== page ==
Ottawa Construction News staff writer
The Canadian government is investing $115 million to help build a 27-storey residential building in Ottawa.
The residential project at 383 Albert St. will 321 units. Construction began last year and is expected to be completed by September.
The project, which is developed by Ottawa-based Claridge Homes, is a part of the Canadian Mortgage and Housing Association’s Rental Construction Financing Initiative (RCFi), a National Housing Strategy (NHS). The goal of the NHS is to encourage a steady supply of rental housing options for middle class families in the expensive housing market.
“Every Canadian deserves a safe and affordable place to call home,” said the Honourable Ahmed Hussen, minister of families, children and social development and the minister responsible for the CMHC.
“This project by Claridge Homes is wonderful news for the middle-income individuals and families in Ottawa who will soon have a new place to call home.”
The rental housing in Ottawa where vacancy rates in 2019 were 1.8%. A total of 65 new units will have rents that will fall at or below 21 per cent of the median household income in the Ottawa area and those units will remain at affordability levels for 21 years past first occupancy, which will provide affordable housing options close to public transit and services for modest and middle-income individuals and families.
The project will receive funding through CMHC’s Rental Construction Financing initiative (RCFi), a National Housing Strategy program delivered by Canada Mortgage and Housing Corporation (CMHC) that supports rental housing construction projects to encourage a stable supply of rental housing for middle-class families struggling in expensive housing markets across the country.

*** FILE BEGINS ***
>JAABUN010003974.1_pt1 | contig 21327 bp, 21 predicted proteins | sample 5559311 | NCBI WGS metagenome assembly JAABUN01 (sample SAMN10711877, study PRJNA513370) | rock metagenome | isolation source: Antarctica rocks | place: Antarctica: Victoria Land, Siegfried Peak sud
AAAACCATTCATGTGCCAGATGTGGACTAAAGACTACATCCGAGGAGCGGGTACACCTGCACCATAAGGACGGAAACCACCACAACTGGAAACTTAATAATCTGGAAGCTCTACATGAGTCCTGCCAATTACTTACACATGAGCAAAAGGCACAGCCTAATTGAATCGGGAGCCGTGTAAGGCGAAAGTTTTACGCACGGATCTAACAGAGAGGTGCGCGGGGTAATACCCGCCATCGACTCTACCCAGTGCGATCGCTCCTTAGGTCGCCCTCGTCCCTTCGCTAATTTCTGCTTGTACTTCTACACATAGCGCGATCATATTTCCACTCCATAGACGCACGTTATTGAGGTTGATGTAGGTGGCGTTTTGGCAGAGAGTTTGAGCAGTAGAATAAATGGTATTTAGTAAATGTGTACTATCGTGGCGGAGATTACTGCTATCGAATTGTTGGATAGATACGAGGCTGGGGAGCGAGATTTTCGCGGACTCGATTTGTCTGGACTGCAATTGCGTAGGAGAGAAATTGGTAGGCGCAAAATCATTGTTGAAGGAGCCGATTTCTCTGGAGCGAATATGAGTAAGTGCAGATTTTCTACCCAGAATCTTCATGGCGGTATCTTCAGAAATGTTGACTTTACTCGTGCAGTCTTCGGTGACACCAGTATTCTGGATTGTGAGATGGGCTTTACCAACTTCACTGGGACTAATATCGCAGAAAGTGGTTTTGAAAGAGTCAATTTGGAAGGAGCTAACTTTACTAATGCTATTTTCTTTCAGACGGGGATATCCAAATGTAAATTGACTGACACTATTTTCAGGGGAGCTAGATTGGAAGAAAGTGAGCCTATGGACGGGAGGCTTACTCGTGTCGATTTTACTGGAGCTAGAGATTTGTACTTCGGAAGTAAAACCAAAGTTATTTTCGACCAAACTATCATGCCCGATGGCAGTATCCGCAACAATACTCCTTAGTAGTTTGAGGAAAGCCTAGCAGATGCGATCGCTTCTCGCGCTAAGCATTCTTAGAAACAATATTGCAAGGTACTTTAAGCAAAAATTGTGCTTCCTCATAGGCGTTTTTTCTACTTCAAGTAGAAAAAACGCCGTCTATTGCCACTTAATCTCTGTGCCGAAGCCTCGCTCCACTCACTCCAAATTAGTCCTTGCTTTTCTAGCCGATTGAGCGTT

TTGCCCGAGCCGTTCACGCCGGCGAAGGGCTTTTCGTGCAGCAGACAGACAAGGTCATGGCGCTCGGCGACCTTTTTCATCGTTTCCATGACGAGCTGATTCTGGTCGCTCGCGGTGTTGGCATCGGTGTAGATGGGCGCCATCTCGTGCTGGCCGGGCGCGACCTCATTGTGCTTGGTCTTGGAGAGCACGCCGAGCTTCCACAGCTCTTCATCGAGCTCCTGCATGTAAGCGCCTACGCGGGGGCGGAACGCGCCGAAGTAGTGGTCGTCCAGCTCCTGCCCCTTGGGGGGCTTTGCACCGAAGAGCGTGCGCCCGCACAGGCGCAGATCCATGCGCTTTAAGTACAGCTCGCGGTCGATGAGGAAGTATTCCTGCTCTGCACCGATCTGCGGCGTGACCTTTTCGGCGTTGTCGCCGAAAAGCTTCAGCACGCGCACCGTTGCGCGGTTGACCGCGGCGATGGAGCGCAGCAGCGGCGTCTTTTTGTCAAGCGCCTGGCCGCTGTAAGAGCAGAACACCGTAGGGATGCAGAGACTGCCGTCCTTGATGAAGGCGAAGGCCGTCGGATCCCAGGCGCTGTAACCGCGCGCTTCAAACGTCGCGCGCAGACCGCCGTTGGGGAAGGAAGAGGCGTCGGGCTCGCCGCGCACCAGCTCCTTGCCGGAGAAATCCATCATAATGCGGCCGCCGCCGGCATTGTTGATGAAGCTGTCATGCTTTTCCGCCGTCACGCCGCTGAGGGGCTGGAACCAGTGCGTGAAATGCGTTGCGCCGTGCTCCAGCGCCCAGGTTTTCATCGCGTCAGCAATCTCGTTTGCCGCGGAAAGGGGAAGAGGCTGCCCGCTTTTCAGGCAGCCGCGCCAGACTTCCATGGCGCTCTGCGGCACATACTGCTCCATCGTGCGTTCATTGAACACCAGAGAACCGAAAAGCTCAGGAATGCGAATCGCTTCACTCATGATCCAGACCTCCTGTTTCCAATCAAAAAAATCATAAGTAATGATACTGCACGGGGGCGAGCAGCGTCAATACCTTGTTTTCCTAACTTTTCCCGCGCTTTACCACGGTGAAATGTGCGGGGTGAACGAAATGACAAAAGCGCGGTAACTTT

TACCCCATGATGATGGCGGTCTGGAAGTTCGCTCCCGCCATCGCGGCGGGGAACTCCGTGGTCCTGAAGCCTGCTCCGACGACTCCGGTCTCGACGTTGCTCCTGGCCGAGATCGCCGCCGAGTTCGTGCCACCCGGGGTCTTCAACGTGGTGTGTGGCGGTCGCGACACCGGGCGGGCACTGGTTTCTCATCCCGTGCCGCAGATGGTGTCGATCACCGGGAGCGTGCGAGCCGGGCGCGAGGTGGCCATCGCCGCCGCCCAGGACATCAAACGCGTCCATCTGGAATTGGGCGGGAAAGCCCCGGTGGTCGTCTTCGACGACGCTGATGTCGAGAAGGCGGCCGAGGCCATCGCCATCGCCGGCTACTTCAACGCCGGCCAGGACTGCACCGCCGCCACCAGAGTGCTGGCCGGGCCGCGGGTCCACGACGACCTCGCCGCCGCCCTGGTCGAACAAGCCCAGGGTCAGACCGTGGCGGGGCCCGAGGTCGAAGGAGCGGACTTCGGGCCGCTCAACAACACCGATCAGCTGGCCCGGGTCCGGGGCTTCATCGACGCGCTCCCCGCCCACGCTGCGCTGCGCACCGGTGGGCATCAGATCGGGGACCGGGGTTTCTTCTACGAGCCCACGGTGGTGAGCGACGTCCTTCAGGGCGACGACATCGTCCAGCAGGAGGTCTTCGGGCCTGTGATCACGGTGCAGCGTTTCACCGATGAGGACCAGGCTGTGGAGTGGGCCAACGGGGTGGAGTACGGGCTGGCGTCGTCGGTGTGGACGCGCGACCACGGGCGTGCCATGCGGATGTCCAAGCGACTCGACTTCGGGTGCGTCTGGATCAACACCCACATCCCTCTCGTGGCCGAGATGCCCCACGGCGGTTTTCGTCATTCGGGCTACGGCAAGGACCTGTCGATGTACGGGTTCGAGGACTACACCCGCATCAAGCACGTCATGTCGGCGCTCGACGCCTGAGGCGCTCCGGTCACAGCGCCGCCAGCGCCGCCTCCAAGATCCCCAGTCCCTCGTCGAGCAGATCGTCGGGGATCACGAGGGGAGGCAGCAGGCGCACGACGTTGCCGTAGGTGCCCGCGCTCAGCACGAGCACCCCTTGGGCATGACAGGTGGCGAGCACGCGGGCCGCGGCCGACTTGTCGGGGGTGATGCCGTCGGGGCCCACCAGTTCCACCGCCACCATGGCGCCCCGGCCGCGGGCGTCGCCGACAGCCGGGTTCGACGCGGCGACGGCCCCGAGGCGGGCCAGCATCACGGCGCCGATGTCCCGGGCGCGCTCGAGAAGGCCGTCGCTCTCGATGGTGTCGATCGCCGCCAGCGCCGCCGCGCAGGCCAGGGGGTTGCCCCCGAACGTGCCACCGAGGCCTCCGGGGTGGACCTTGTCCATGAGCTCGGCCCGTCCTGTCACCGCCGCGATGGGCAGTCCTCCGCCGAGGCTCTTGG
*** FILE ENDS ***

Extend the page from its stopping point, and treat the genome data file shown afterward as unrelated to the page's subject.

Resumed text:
“Working with CMHC’s program has allowed us to help tackle the challenge of escalating rents that create housing challenges for so many by allowing us to increase the supply and choices available in the Ottawa market,” said Neil Malhotra, chief financial officer, Claridge Homes.
The building is designed to achieve energy efficiency savings of 22.3 percent and reduced greenhouse gas emissions of 28.8% relative to the 2015 NECB.
RCFi, a National Housing Strategy (NHS) initiative delivered by CMHC, supports rental housing construction projects to encourage a stable supply of rental housing across the country for middle-class households struggling in expensive housing markets.
The total of low-cost loans available increased from $2.5 billion to $3.75 billion and further increased to $13.75 billion with budget 2019. In total, the RCFi will encourage the construction of 42,500 new rental housing units across Canada.
Low-cost loans are available to borrowers who want to build purpose built rental housing in Canada in response to demonstrated community need.